Children who feel “seen” have a sense they are acknowledged.
As a caregiver, you can help a child feel seen by taking the time to understand what they may be going through and to learn who they are.
Children who feel seen may form emotionally secure relationships in adulthood. They feel comfortable being vulnerable and acting genuinely. They’re also less likely to develop codependent traits and an anxious attachment style.
“Soothed” children are comforted at all times and not only during emotional moments.
The third S implies that caregivers focus on helping the child develop healthy coping strategies for challenging times in their lives.
Siegel’s framework suggests encouraging children through the acronym PEACE:
“Soothed” children may become emotionally intelligent adults who are better prepared to navigate stressful situations. They may also adapt to change, stay grounded, and offer support to others.
The last of the 4 S’s refers to cultivating a sense of security and trust between caregivers and children. This is often the case when caregivers consistently show up for the little ones in the other three S’s.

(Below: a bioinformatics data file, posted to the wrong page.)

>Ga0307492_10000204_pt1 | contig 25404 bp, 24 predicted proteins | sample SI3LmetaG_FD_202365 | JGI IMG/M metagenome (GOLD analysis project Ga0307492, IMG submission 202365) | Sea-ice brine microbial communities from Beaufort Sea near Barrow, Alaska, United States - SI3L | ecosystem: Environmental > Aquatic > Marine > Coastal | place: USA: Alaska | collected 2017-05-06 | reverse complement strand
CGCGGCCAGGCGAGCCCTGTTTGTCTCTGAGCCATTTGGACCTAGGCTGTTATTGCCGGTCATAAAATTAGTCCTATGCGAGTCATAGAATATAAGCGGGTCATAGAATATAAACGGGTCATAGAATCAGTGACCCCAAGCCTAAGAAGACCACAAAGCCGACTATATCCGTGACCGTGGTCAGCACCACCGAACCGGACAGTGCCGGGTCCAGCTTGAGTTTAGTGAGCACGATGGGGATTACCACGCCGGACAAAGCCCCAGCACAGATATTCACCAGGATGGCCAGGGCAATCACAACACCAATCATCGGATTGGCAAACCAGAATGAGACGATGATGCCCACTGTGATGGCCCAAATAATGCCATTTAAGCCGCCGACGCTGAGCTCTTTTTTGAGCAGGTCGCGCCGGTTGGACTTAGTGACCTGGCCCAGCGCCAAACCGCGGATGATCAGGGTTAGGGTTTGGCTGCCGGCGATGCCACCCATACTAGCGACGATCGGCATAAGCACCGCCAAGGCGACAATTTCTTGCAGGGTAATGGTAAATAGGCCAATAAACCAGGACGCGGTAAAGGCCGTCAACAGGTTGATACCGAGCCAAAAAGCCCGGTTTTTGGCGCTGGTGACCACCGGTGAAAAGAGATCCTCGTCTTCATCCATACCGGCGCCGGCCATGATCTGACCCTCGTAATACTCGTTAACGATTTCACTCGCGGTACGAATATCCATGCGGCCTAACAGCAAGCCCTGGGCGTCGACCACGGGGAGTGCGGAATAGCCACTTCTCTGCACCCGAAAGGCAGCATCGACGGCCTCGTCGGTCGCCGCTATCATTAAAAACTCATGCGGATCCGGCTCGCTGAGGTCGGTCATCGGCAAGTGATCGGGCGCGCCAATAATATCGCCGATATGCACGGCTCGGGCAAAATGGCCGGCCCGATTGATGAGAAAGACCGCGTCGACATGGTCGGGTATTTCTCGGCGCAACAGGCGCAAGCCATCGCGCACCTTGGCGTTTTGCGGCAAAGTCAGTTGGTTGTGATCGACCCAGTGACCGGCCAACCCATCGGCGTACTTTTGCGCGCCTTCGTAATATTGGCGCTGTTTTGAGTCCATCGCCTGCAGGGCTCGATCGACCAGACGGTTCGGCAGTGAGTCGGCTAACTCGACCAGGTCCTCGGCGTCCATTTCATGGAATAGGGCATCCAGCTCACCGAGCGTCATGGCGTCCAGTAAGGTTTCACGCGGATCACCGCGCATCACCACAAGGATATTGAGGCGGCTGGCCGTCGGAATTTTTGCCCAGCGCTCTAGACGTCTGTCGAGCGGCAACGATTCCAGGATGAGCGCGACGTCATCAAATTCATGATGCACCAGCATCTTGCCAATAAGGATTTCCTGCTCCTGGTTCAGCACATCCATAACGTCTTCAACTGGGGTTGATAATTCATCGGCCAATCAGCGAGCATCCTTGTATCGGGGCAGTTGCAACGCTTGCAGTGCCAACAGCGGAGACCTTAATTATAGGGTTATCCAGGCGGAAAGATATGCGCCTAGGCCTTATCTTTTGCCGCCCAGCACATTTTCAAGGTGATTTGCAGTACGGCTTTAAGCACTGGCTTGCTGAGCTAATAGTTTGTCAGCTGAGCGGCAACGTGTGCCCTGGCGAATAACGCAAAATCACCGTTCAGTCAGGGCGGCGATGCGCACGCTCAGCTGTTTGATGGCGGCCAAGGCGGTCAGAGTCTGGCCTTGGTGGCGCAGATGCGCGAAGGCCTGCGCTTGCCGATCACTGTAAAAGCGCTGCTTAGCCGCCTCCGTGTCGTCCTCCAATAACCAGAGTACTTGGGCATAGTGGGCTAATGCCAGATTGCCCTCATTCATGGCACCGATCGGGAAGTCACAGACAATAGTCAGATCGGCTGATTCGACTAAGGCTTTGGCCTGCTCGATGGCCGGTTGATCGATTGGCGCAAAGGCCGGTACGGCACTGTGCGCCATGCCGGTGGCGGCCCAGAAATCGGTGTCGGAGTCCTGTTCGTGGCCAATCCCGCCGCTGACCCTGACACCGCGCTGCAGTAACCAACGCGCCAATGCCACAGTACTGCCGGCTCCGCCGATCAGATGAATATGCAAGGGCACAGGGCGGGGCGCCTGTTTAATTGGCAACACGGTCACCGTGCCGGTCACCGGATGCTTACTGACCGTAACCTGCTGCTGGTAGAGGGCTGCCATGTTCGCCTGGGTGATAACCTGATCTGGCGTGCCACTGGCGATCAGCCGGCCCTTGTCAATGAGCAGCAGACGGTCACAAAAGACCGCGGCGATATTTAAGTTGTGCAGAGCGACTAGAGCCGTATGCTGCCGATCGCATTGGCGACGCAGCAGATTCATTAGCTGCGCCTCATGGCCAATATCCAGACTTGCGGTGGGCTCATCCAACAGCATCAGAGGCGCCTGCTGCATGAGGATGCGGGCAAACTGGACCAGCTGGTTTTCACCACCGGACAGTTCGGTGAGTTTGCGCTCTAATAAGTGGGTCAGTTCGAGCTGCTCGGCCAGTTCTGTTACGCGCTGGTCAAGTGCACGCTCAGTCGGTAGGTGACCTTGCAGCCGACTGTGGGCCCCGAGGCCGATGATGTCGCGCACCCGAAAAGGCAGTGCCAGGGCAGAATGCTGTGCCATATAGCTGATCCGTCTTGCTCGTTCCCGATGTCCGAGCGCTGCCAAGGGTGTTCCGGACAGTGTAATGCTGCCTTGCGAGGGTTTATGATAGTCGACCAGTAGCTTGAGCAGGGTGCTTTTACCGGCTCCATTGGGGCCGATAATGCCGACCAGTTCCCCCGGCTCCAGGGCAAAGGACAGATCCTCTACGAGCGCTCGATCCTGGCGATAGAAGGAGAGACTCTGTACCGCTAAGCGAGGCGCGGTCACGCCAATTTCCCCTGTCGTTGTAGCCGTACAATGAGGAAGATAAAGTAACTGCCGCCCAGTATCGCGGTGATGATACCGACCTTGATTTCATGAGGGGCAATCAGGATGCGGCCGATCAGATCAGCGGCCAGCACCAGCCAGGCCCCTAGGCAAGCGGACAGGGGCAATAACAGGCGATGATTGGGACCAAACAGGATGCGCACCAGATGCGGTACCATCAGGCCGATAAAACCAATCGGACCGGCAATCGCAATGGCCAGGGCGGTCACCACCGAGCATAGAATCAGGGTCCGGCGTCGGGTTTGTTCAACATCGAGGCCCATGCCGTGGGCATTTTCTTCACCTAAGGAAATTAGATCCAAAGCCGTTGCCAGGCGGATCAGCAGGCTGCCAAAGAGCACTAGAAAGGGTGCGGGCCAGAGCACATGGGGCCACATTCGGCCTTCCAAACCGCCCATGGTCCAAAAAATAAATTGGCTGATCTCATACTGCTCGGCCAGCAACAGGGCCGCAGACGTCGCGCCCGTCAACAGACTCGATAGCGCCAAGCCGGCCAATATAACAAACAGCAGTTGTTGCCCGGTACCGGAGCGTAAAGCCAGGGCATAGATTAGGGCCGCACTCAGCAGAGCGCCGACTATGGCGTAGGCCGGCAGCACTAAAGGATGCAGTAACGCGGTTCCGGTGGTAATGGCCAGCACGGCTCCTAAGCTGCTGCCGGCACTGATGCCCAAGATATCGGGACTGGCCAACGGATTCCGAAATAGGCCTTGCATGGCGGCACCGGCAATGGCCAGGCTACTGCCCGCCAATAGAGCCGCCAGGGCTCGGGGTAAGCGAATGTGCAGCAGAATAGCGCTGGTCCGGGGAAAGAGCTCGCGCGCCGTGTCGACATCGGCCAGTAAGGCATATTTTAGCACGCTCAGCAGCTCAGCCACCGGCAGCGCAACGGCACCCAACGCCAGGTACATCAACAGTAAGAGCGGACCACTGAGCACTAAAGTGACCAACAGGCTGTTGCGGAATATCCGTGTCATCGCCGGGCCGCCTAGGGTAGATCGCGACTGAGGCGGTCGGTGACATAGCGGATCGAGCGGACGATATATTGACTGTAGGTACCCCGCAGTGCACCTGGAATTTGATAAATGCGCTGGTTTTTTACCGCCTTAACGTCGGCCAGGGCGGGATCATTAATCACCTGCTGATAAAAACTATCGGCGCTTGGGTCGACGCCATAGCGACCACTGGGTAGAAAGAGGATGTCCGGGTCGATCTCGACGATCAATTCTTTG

The “secure” component of the 4 S’s involves encouraging children to understand and be unafraid of their emotions and recognize those in others.
Feeling secure means they can be vulnerable, make mistakes, and voice their opinions without fear of punishment or rejection.
“Secure” children may find it easy to establish trust with others while maintaining a sense of openness, empathy, and trustworthiness.
What happens if one of the 4 S’s is missing?
While the 4 S’s form a model to encourage secure attachments, Siegel believes the fourth S —secure — is the result of showing consistency in the other three S’s.
Security may not be possible to accomplish if one or more S’s are missing, increasing the chance of developing an insecure attachment style.